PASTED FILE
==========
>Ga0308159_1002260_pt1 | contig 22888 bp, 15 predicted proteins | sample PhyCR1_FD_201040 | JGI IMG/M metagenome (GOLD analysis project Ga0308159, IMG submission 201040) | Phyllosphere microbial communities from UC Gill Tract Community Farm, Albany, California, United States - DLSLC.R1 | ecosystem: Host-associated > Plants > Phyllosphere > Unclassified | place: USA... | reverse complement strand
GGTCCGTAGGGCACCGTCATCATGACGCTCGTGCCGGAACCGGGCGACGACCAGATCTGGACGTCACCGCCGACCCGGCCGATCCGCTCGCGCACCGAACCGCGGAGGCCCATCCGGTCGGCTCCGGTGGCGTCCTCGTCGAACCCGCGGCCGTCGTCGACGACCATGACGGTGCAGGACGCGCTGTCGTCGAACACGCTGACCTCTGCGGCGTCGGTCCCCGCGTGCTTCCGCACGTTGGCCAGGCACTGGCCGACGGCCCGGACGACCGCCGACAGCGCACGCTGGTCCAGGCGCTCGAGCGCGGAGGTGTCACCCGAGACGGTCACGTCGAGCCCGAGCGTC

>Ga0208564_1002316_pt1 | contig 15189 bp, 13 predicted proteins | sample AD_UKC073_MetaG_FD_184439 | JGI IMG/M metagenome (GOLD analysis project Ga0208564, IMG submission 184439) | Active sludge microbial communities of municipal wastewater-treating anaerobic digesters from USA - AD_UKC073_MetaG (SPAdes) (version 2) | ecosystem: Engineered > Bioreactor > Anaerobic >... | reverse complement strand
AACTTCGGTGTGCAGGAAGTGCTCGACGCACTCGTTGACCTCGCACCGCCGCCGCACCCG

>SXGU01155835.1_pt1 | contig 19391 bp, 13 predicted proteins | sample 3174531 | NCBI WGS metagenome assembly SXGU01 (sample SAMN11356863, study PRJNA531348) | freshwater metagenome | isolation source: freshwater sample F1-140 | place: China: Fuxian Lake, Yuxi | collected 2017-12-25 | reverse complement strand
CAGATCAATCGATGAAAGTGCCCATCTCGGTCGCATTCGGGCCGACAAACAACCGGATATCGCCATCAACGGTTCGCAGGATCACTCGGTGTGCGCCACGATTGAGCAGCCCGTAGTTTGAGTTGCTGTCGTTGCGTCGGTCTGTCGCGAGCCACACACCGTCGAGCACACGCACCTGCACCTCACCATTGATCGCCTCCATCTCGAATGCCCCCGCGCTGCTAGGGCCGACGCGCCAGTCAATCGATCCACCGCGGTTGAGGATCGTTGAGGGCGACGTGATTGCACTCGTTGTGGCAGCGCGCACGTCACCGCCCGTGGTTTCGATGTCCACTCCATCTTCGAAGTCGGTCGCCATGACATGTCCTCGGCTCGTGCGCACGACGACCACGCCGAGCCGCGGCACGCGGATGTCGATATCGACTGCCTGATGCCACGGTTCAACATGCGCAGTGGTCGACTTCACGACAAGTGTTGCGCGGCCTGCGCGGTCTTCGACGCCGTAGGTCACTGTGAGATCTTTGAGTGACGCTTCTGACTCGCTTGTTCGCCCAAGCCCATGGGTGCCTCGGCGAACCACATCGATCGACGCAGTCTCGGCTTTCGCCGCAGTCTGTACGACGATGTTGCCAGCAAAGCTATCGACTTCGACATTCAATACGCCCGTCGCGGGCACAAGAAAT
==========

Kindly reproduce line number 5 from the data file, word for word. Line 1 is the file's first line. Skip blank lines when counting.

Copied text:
>SXGU01155835.1_pt1 | contig 19391 bp, 13 predicted proteins | sample 3174531 | NCBI WGS metagenome assembly SXGU01 (sample SAMN11356863, study PRJNA531348) | freshwater metagenome | isolation source: freshwater sample F1-140 | place: China: Fuxian Lake, Yuxi | collected 2017-12-25 | reverse complement strand